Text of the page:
Best get in your bed at a decent hour too. The locals are long gone way before you and this isn’t a party zone. Only when the bugs come out to play so you need to get under your net. My mate had an unlucky encounter when she felt something in her PJ’s which turned out to be a little cockroach. That was possibly my worst experience of a homestay EVER – her going crazy (rightfully so), me with a light searching and both of us trying to squish the little fu**er under the mattress.
The tip is to scan your bed with a torch before you nod off to make sure a) You have everything you need out and ready like a jumper in case it gets chilly b) That you are not sharing your bed with anyone else. Keeping your net tucked in as night falls and you are off doing other things is a good idea. Saves any stresses at bedtime.
You will no doubt wake up to the natural light but you may be lucky to be woken up by the delights of nature. Our morning wakeup call in the hill tribe village consisted of a few dogs and chickens having a good gander underneath our hut, followed by a man touring the village on his radio – well, a megaphone. Oh and the rooster cries – all pre 6 am. And you think your morning alarm is annoying!
Daytime is pretty special. It’s like being on a deserted island that’s yours to explore. We passed the kids on the way to and from school, met the women working hard in the rice fields, chatted with local shopkeepers (in one of the Thai villages the shop was run by children!), alongside farmers, fisherman and cooks eager for us to sample the delights. We sat on an empty beach watching the world go by, bathed in the river and basked in the glorious sunshine. In the hill tribes, we would wander the dirt roads until the sunset. It’s the simplicity of life that hits you, and the way other people live so contently without mod cons and distractions.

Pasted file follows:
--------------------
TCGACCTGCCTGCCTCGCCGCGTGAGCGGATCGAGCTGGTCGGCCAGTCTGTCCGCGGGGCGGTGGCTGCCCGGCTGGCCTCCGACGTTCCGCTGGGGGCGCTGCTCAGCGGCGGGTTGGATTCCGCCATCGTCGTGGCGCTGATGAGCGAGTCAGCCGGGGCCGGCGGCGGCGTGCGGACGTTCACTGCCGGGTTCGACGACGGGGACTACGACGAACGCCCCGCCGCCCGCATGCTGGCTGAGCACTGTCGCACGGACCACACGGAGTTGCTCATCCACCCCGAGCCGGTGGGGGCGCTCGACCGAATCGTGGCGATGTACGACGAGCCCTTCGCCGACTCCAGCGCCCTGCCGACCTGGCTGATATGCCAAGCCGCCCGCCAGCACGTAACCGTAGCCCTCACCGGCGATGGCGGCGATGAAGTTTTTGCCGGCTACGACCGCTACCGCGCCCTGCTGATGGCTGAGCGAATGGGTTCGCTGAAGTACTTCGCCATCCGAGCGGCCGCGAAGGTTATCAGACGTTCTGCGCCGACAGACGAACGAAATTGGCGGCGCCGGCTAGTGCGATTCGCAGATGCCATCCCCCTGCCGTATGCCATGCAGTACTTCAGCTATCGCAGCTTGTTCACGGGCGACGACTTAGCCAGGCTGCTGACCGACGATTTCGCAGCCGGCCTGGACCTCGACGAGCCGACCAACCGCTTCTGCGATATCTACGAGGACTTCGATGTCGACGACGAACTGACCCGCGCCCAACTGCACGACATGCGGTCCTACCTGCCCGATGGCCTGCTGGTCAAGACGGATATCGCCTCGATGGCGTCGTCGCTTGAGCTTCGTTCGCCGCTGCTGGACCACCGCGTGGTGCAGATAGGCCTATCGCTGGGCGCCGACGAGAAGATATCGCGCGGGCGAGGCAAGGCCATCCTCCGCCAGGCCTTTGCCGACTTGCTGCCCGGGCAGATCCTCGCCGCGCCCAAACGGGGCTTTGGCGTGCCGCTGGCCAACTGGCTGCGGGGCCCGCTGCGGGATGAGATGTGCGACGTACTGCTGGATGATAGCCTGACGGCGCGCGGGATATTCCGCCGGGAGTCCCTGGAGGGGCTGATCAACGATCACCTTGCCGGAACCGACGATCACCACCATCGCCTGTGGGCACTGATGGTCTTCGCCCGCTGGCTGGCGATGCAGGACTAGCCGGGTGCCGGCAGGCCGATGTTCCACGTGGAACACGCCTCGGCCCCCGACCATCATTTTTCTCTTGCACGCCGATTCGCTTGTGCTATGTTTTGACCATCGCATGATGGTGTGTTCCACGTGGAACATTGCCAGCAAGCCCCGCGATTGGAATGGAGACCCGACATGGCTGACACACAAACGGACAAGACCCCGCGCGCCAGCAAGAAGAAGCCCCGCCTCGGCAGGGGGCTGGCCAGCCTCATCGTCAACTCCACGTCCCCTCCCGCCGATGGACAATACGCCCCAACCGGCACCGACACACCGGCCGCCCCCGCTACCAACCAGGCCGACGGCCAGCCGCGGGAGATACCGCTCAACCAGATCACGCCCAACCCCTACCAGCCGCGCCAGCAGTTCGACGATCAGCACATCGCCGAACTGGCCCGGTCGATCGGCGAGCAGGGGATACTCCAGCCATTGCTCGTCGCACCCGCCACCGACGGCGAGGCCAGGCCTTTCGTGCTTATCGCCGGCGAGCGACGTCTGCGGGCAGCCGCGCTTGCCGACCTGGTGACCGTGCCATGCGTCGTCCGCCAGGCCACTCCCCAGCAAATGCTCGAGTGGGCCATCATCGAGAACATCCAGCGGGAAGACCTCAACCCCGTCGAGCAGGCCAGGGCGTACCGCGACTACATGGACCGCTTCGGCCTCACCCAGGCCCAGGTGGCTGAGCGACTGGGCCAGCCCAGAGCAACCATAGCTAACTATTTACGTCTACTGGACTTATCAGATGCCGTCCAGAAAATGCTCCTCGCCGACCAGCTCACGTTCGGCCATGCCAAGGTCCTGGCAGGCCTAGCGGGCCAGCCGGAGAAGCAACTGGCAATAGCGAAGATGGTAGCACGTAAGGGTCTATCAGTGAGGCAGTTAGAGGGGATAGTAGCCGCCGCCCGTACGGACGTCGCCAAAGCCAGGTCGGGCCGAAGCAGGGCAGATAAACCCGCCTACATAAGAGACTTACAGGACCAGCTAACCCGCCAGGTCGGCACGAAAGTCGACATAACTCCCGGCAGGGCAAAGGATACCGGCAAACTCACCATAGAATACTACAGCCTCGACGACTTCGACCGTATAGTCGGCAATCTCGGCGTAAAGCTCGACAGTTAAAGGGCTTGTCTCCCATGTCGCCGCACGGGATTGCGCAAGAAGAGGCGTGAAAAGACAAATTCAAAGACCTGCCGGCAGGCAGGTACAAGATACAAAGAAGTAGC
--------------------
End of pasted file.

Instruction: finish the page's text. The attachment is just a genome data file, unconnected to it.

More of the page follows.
You become a known and trusted face and you make friends. I even enjoyed sweeping ‘my’ front porch. I became proud of the space I was living in.
How do you do it?
Mini tours, excursions and treks. I was lucky that both of my homestays were included as a larger chunk of activity. I was on a small tour in Laos and this island was used specifically for visitors of that company every few weeks and my time in the hill tribes was a part of a jungle trek we undertook starting in Chiang Mai. Some programmes arrange for pick up from your hotel/hostel and facilitate a two-day homestay excursion.
Homestays can generally be sought out when researching a destination or through word of mouth when you are in an area. Some form a part of conservation drives or animal welfare – for example, a friend of mine recently stayed in Kampong Kleang, Tonle Sap Lake, Cambodia for two nights as part of an environmental awareness project which she found online. Also, look at less touristy areas that you know won’t be over-run with tourists who treat homestays like a museum. It depends how ‘rural’ an experience you want, but you know also that your money is probably going to a more direct cause rather than some of it being swallowed up in administration.
There are some websites which work in a similar way to Couchsurfing but which specifically list homestays, like this one in Kerela where you can even choose the level of comfort, (which in turns indicates the price to stay).
Stay with local friends and meet their families. I have a friend in Cambodia whose family live in a village in between Siem Reap and the Cambodia/Thailand border and plan to fully make use of his invitation, just I would welcome a long-standing friend into my home. However, it takes time to forge a level of trust and meaningful friendship before just randomly visiting a very off the beaten track area, but when the opportunity arises, take it.
What’s your homestay experience?